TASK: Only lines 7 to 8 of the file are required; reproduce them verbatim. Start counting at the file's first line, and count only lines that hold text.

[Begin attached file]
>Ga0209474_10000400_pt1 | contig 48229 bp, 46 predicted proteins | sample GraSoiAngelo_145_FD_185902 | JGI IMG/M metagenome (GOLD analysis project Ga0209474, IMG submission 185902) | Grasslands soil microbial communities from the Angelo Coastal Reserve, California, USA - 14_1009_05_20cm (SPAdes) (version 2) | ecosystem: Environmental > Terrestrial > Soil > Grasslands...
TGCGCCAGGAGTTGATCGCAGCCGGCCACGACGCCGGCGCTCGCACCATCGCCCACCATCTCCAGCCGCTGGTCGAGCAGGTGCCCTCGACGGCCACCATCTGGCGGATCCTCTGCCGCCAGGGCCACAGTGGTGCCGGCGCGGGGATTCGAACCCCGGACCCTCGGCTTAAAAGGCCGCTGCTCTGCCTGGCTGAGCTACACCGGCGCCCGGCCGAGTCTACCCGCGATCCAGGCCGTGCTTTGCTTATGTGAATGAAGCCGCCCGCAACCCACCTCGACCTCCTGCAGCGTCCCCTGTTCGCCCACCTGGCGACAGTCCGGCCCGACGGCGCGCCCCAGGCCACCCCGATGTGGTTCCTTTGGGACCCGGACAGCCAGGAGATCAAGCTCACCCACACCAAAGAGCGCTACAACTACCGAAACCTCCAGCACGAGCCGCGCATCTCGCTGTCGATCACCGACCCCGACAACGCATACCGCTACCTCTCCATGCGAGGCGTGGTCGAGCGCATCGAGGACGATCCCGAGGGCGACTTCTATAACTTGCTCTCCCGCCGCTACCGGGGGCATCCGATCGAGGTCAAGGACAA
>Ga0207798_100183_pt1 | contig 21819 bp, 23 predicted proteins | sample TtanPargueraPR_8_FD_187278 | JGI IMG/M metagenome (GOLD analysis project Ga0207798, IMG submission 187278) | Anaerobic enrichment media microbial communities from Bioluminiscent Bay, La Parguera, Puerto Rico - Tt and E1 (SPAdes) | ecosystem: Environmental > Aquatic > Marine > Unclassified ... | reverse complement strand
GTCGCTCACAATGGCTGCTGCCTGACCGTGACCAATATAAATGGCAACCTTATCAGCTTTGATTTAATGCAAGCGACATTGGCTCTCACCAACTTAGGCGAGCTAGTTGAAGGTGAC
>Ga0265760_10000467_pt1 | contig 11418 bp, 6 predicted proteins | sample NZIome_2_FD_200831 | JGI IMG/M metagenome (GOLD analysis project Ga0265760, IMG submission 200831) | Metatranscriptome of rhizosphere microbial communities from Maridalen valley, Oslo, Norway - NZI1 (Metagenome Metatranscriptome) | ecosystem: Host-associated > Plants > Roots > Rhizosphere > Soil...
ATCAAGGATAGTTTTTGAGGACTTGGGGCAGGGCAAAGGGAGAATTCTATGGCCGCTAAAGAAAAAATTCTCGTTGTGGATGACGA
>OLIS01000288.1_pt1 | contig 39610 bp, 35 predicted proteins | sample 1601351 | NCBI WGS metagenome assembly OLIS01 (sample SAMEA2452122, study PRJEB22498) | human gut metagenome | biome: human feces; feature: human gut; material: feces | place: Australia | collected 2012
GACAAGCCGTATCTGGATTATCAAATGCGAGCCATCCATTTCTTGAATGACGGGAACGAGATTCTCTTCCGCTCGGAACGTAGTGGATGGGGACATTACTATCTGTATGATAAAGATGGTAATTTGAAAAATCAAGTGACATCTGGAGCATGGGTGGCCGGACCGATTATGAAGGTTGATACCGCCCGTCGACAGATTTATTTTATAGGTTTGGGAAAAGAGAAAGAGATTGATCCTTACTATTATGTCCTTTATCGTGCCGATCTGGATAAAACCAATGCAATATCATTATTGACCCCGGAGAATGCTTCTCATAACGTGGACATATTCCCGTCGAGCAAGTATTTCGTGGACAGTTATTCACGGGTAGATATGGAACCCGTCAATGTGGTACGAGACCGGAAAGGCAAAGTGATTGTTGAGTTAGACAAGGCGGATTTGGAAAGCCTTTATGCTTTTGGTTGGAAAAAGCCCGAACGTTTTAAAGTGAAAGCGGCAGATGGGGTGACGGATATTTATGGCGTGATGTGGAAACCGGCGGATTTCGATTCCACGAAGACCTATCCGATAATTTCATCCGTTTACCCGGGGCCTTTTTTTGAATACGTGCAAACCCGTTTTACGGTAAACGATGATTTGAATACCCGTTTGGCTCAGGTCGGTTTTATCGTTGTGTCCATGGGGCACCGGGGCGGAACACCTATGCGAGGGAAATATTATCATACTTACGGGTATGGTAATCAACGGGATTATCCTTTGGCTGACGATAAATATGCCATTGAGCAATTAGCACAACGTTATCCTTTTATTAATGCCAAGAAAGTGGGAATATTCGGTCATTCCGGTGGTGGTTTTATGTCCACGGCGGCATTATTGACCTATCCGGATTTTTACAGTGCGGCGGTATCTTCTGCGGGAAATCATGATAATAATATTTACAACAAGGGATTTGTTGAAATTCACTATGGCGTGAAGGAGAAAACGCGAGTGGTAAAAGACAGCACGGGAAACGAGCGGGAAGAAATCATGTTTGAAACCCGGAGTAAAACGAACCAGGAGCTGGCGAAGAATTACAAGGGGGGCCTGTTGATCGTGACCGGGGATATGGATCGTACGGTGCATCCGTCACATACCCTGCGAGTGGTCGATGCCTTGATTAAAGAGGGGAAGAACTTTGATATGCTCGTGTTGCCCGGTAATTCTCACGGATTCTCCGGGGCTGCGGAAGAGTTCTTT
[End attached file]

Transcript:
>OLIS01000288.1_pt1 | contig 39610 bp, 35 predicted proteins | sample 1601351 | NCBI WGS metagenome assembly OLIS01 (sample SAMEA2452122, study PRJEB22498) | human gut metagenome | biome: human feces; feature: human gut; material: feces | place: Australia | collected 2012
GACAAGCCGTATCTGGATTATCAAATGCGAGCCATCCATTTCTTGAATGACGGGAACGAGATTCTCTTCCGCTCGGAACGTAGTGGATGGGGACATTACTATCTGTATGATAAAGATGGTAATTTGAAAAATCAAGTGACATCTGGAGCATGGGTGGCCGGACCGATTATGAAGGTTGATACCGCCCGTCGACAGATTTATTTTATAGGTTTGGGAAAAGAGAAAGAGATTGATCCTTACTATTATGTCCTTTATCGTGCCGATCTGGATAAAACCAATGCAATATCATTATTGACCCCGGAGAATGCTTCTCATAACGTGGACATATTCCCGTCGAGCAAGTATTTCGTGGACAGTTATTCACGGGTAGATATGGAACCCGTCAATGTGGTACGAGACCGGAAAGGCAAAGTGATTGTTGAGTTAGACAAGGCGGATTTGGAAAGCCTTTATGCTTTTGGTTGGAAAAAGCCCGAACGTTTTAAAGTGAAAGCGGCAGATGGGGTGACGGATATTTATGGCGTGATGTGGAAACCGGCGGATTTCGATTCCACGAAGACCTATCCGATAATTTCATCCGTTTACCCGGGGCCTTTTTTTGAATACGTGCAAACCCGTTTTACGGTAAACGATGATTTGAATACCCGTTTGGCTCAGGTCGGTTTTATCGTTGTGTCCATGGGGCACCGGGGCGGAACACCTATGCGAGGGAAATATTATCATACTTACGGGTATGGTAATCAACGGGATTATCCTTTGGCTGACGATAAATATGCCATTGAGCAATTAGCACAACGTTATCCTTTTATTAATGCCAAGAAAGTGGGAATATTCGGTCATTCCGGTGGTGGTTTTATGTCCACGGCGGCATTATTGACCTATCCGGATTTTTACAGTGCGGCGGTATCTTCTGCGGGAAATCATGATAATAATATTTACAACAAGGGATTTGTTGAAATTCACTATGGCGTGAAGGAGAAAACGCGAGTGGTAAAAGACAGCACGGGAAACGAGCGGGAAGAAATCATGTTTGAAACCCGGAGTAAAACGAACCAGGAGCTGGCGAAGAATTACAAGGGGGGCCTGTTGATCGTGACCGGGGATATGGATCGTACGGTGCATCCGTCACATACCCTGCGAGTGGTCGATGCCTTGATTAAAGAGGGGAAGAACTTTGATATGCTCGTGTTGCCCGGTAATTCTCACGGATTCTCCGGGGCTGCGGAAGAGTTCTTT